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Why Mobile-Responsive Websites Aren't Enough

2 min read

20 March 2018

According to comScore, 50% of all digital media time in 2017 was spent on mobile apps while only 34% was spent on desktop and just 7% on mobile web. From the total time spent on mobile throughout the year, a whopping 87% was spent on apps and only 13% was spent on web. These stats alone should be enough to convince any organization to go mobile - and we don’t mean a mobile-responsive website.  

When Facebook’s 2017 usage was broken down, 70% of time spent in the platform was accessed through its mobile app. Only 22% of time was accessed through desktop and just 8% through mobile web. This reflects the major shift in how we now communicate and consume content. We want the convenience of mobile apps over lagging and disconnected website experiences.

In recent years, organizations have been tricked into thinking a mobile-responsive website is enough to stay current and modern. They’ve been told apps aren’t as useful or aren’t worth the investment. That has only served to hold them back and allow them to fall behind technologically. And don’t think web apps are any better. You can call web apps pretend apps really. They look like apps without actually being apps. They’re just another avenue for mobile websites. It’s native apps that are true apps. Web apps still run on a browser while native apps run directly on the mobile device itself. Because of this, mobile web does not have access to resources found on the device like native apps do - push notifications being the most significant.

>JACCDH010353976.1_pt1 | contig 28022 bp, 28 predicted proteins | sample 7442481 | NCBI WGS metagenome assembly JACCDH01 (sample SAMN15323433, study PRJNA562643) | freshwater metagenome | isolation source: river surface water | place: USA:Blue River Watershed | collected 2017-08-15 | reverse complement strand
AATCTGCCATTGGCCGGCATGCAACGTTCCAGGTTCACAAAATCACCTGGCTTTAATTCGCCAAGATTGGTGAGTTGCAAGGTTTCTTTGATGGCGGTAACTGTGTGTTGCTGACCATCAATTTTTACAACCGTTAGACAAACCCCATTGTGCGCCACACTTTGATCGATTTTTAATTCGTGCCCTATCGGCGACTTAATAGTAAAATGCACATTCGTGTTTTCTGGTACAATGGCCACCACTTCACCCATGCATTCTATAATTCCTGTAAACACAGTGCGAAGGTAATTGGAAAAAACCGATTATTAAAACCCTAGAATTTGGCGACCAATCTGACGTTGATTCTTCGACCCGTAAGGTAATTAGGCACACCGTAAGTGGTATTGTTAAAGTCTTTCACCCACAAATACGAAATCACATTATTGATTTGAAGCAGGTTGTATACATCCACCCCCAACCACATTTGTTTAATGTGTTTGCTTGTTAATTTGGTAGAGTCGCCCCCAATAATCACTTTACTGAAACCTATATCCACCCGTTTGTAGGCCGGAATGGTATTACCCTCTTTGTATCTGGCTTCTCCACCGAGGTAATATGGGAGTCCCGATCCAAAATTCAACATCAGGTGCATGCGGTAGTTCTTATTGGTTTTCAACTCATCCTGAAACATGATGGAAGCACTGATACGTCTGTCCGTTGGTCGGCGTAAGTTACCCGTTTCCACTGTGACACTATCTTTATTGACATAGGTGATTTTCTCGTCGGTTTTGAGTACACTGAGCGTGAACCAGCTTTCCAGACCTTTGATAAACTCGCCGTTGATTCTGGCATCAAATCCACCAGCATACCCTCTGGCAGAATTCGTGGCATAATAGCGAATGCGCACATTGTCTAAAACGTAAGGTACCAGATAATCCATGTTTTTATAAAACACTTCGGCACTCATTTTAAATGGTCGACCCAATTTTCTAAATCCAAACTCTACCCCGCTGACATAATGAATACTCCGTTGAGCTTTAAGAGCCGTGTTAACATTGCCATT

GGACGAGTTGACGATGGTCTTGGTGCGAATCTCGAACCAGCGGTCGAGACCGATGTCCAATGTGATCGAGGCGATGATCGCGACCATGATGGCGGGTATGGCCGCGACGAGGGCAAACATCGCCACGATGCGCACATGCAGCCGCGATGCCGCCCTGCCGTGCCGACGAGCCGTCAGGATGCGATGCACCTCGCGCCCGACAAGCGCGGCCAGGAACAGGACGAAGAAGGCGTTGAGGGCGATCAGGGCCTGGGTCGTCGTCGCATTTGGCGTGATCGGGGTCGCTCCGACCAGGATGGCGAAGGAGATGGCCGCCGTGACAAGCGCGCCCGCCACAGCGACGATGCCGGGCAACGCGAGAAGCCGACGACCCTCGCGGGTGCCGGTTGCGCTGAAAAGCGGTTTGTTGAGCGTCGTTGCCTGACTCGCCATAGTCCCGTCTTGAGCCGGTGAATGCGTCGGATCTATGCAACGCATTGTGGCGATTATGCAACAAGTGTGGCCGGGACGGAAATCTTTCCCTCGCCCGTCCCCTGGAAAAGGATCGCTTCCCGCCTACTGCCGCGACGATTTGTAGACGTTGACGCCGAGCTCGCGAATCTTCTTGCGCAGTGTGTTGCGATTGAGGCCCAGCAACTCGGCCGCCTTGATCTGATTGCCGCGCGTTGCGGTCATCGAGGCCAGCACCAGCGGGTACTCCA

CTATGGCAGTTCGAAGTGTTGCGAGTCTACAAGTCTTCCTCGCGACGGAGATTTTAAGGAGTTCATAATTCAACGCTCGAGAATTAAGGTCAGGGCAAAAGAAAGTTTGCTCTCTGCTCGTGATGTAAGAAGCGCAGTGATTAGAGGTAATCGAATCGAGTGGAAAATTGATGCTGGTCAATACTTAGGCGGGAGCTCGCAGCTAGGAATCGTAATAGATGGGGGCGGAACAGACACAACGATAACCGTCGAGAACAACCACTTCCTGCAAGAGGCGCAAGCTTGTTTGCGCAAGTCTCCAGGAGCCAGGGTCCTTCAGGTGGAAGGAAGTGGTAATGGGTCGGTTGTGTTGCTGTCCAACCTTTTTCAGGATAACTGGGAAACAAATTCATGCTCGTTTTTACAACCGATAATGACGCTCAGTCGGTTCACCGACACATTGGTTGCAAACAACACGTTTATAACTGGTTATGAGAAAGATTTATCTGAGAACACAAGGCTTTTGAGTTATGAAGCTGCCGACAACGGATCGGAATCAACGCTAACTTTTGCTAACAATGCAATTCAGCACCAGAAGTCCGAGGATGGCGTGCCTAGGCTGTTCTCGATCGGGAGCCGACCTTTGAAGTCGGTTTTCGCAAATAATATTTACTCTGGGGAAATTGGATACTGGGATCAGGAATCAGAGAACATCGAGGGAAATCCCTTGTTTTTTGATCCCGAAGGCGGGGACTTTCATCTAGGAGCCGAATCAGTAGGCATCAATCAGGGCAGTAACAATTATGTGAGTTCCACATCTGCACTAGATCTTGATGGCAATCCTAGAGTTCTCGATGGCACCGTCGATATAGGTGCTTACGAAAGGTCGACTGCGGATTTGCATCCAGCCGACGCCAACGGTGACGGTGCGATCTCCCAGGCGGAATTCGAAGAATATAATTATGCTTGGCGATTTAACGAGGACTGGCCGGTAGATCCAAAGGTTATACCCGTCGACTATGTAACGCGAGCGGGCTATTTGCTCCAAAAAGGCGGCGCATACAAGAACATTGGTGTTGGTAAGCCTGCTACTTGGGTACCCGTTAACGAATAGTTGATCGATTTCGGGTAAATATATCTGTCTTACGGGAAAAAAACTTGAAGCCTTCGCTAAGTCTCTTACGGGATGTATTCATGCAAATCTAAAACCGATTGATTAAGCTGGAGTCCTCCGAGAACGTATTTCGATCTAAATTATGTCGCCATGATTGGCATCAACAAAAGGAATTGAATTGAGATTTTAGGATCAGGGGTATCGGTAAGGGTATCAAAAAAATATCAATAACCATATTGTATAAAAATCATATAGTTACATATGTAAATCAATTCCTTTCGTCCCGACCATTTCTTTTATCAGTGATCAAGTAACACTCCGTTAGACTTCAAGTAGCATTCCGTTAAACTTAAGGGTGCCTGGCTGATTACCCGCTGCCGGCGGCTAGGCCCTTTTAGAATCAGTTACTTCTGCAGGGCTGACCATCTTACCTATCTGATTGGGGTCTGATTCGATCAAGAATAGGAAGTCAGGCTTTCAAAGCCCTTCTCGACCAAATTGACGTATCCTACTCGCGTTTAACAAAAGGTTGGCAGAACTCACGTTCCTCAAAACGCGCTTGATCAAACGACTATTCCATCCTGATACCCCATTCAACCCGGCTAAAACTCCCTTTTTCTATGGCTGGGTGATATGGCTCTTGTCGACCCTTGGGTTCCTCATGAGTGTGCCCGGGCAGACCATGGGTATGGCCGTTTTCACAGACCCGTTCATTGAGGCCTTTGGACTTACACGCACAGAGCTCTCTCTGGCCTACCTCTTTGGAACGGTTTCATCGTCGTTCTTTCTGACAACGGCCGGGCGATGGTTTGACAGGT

Push notifications are the fastest way to get information to your network. Without them, organizations are losing a great deal of productivity and efficiency. Websites can only deploy messages through email. About 40% of push notifications are read instantly where the average response time for an email is 6.5 hours. Push notifications have also gained an average click-through rate of 17-20% where email click-through rates have sunk to just 2-3%. Most Millennials these days rarely even open their inboxes.  

Security is another factor that should be taken into consideration. Web apps and mobile-responsive websites are much more vulnerable to hacks than native apps. Code can easily be inspected and exposed through web. It's a lot harder to do the same through a private mobile application. That is why many large companies, especially those involving e-commerce, have been pushing for their consumers to utilize their app over their mobile website.

Use of mobile can truly make or break an organization today. If they decide to call it a day with just a mobile website, it won't get them very far. When the focus is placed on a native app, they're embracing vital changes in the market and ensuring they won't succumb to the disadvantages of outdated tools. Websites are not in the stage yet where they have become completely obsolete and are still important for gaining online attention. However when it comes to keeping loyalty and retention high from your network, a website won’t do that for you. A well-operating and strategic native app will.

Topics: Mobile Insights

Written by Katie Argueta